Unfortunately, I only saw the last half of this film I’ve been waiting with such anticipation to see, “Slingshot Hip Hop,” but the half I saw was both very hopeful and absolutely heart-wrenching.
Heartwrenching because of what they show of the destruction of the Palestinian environment. They showed pictures of an apartment building in Gaza they had filmed at the beginning of the process, and it was beautiful, like the newly redone 30s Bauhaus communities in Berlin where my cousin Gwen lived, with verandas and crisp whitewash and bright blue trim. Then they showed the same buildings recently, after the Israelis had come through, and they were untenable, despite the fact that there were kids playing in some of the upper floors. I was struck, too, but the pictures of the refugee camp in Khan Younis in Gaza, with six and seven story cinderblock buildings, unfinished as they are in many Palestinian refugee camps here in Jordan, just overflowing with people. (Khan Younis is one of the most densely populated places on earth.)
Most heartwrenching of all, tho, was when they showed film footage from the last year in Gaza of Israelis bulldozing whole orchards of olive trees that had to have been at least fifty years old. An olive tree is like one’s child, they say in the Arab world. It requires attention for 7 to 10 years before it bears its first fruit, and longer until it’s really productive, but then an olive tree will provide olives and olive oil for the family, the pruned branches help feed the goats in the fall and heat in the winter, and the leavings from the olive pressing can be made into balls called “jiffet” that can also be burned for heat in the winter. And that olive tree can continue to provide for the family for literally a millenium. Every time I see Israelis bulldozing olive trees, it makes me cry.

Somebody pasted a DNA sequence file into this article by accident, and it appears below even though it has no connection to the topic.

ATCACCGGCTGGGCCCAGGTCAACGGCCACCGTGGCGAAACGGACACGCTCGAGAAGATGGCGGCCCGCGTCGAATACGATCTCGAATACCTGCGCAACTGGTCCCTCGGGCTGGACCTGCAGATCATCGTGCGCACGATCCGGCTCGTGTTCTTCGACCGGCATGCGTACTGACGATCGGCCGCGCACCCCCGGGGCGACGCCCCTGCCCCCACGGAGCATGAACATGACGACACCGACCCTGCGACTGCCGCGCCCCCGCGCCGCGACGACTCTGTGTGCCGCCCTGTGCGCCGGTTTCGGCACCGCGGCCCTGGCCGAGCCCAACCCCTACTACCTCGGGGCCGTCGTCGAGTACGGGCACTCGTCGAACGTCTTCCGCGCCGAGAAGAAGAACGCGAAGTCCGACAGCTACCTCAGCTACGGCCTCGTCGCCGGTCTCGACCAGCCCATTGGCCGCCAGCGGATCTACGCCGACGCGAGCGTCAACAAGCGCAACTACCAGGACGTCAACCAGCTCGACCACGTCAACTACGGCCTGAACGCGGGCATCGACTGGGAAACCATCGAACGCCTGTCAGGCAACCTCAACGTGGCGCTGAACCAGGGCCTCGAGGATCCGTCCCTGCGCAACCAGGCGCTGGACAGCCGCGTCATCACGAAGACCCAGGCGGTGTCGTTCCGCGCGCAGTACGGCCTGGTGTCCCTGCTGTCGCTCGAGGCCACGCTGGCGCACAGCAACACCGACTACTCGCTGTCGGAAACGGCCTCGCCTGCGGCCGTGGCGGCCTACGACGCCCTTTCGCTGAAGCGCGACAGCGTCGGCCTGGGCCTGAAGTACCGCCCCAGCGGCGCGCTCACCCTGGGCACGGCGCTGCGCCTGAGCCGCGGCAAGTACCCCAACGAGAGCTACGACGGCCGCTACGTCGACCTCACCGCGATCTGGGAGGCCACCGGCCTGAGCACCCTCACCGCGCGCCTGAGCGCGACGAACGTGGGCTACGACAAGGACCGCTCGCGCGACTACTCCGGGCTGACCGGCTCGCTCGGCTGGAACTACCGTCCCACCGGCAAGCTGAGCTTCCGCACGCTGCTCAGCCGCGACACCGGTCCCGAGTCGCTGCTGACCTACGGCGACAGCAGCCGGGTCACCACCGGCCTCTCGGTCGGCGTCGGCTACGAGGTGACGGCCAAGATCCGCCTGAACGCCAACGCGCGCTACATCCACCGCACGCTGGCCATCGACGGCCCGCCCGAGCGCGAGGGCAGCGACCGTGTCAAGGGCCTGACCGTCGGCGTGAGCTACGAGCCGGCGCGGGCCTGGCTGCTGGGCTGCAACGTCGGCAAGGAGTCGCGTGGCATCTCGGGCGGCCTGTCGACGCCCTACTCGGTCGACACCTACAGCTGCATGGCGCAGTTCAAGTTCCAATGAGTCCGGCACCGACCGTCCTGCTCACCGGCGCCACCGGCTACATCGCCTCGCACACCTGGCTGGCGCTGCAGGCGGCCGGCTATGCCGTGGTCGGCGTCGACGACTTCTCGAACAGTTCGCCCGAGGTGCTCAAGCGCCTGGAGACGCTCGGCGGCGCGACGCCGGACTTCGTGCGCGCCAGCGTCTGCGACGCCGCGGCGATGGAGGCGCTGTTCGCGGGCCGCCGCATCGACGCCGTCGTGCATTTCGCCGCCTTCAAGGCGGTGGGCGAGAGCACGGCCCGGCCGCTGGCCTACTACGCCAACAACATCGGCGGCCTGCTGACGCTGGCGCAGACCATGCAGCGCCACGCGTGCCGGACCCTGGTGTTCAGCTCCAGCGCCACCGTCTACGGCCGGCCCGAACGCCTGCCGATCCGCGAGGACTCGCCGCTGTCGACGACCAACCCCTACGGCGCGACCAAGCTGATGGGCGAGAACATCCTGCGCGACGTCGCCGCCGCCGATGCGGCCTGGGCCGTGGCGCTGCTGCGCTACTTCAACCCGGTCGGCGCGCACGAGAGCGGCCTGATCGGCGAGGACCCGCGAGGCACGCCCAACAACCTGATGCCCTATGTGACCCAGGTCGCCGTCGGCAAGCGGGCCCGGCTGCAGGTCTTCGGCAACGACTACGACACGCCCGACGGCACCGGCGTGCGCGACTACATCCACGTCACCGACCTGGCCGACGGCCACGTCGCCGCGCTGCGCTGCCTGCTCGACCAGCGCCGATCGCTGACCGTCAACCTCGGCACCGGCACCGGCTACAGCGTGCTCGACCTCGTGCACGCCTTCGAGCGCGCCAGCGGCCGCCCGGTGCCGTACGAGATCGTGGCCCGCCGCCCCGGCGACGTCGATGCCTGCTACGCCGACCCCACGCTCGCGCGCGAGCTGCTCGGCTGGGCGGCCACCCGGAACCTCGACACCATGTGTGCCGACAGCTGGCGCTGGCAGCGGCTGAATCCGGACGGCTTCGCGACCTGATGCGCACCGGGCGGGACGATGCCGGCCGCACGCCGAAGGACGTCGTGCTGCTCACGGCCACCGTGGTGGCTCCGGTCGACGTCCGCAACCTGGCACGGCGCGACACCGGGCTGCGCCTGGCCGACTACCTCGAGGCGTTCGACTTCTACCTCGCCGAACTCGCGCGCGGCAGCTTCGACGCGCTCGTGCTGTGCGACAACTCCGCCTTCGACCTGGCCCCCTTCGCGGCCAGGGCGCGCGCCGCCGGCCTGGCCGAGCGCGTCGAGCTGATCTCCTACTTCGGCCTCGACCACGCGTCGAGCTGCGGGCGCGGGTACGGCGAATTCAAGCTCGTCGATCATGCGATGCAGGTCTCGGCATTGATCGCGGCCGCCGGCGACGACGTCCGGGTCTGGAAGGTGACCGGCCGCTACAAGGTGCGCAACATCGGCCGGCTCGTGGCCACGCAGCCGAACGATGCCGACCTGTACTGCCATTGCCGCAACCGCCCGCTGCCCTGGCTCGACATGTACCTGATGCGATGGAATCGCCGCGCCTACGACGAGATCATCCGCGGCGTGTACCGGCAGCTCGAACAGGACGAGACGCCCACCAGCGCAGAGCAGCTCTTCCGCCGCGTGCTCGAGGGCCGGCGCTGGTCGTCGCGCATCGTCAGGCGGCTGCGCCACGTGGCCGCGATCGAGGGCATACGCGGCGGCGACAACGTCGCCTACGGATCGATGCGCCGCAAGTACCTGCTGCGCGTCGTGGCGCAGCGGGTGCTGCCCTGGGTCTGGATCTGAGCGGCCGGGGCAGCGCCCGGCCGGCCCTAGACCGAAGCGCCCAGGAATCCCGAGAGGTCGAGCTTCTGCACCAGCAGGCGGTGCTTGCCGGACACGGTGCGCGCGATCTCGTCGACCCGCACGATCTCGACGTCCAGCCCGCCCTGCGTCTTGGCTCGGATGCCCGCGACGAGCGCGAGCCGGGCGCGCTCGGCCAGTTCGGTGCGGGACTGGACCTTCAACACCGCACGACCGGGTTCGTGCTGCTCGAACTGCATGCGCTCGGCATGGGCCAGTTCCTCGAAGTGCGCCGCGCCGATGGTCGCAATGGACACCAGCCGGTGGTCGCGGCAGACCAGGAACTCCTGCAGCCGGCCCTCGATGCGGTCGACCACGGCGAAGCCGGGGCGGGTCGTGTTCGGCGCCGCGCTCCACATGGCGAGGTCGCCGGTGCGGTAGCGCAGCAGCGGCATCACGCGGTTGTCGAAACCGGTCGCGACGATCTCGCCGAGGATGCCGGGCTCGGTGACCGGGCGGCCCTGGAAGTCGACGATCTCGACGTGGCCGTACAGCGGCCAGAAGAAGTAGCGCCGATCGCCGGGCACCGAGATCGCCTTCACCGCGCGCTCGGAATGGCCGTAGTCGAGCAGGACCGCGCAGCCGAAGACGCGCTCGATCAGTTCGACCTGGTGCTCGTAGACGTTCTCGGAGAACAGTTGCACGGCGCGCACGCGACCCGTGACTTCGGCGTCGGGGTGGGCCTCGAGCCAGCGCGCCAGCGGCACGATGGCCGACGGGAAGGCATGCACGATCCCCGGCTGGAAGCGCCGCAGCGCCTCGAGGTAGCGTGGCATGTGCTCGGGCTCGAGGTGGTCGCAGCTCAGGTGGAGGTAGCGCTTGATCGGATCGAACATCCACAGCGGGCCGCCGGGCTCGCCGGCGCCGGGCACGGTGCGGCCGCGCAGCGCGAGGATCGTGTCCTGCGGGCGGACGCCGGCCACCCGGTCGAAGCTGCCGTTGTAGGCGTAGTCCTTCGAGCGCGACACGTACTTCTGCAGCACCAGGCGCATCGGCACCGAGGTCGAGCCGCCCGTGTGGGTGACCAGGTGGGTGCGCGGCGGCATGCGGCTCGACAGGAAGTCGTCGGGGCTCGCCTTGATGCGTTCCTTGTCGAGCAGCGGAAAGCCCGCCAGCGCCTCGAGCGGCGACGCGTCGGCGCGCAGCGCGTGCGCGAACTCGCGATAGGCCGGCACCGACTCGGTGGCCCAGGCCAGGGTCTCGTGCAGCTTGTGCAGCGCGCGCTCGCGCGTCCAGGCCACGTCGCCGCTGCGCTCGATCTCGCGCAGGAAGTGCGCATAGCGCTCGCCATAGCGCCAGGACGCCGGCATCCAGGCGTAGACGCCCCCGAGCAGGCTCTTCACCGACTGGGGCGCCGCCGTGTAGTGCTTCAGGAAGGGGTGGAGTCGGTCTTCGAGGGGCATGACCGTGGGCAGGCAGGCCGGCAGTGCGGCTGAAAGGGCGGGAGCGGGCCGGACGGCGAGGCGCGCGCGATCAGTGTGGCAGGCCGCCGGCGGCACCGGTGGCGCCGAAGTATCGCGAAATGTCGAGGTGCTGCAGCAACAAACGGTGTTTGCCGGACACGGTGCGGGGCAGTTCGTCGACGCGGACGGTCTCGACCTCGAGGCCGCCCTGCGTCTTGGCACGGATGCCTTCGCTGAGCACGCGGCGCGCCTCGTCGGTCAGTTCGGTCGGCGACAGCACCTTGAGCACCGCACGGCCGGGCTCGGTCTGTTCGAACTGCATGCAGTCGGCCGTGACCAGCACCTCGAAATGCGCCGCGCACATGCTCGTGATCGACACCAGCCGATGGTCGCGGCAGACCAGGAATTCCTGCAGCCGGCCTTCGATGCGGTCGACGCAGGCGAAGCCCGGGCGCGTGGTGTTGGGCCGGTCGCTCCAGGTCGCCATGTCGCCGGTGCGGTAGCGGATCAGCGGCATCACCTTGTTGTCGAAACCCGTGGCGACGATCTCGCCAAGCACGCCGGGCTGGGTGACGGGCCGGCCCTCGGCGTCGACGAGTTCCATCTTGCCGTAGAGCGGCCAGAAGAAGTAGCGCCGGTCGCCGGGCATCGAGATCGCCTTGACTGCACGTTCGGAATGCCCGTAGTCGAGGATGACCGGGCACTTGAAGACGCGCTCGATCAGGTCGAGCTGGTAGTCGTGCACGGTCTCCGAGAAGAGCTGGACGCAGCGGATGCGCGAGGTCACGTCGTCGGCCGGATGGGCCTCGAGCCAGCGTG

But it was hopeful to hear the artists talk about why hip hop is so important to them. I think it was Ibrahim from Gaza who talked about how impossible it is to feel anything when you’ve lived your whole life in Gaza, and hip hop helps him to feel again. Others talked about how constricted their lives were, and how hip hop helped them to expand their horizons, to reach out to other artists, Palestinian and otherwise, and feel like they’re connected to a larger world. Others talked about how hip hop was bridging a gap between ’48 and ’67 Palestinians; for some, the first time they’d ever heard anyone admit that both groups suffer equally was through hip hop. And in the Q&A afterwards (though I think this comes up in the part of the film I didn’t see), the artists from DAM talked about being interviewed on Israeli television and asked if they thought the political agenda in their music was divisive and problematic. We don’t have a political agenda, said DAM. We don’t care about independence or any of that. We just want peace, and then we can work out the rest.
If you get a chance to see this film, in my opinion, it’s a must-see!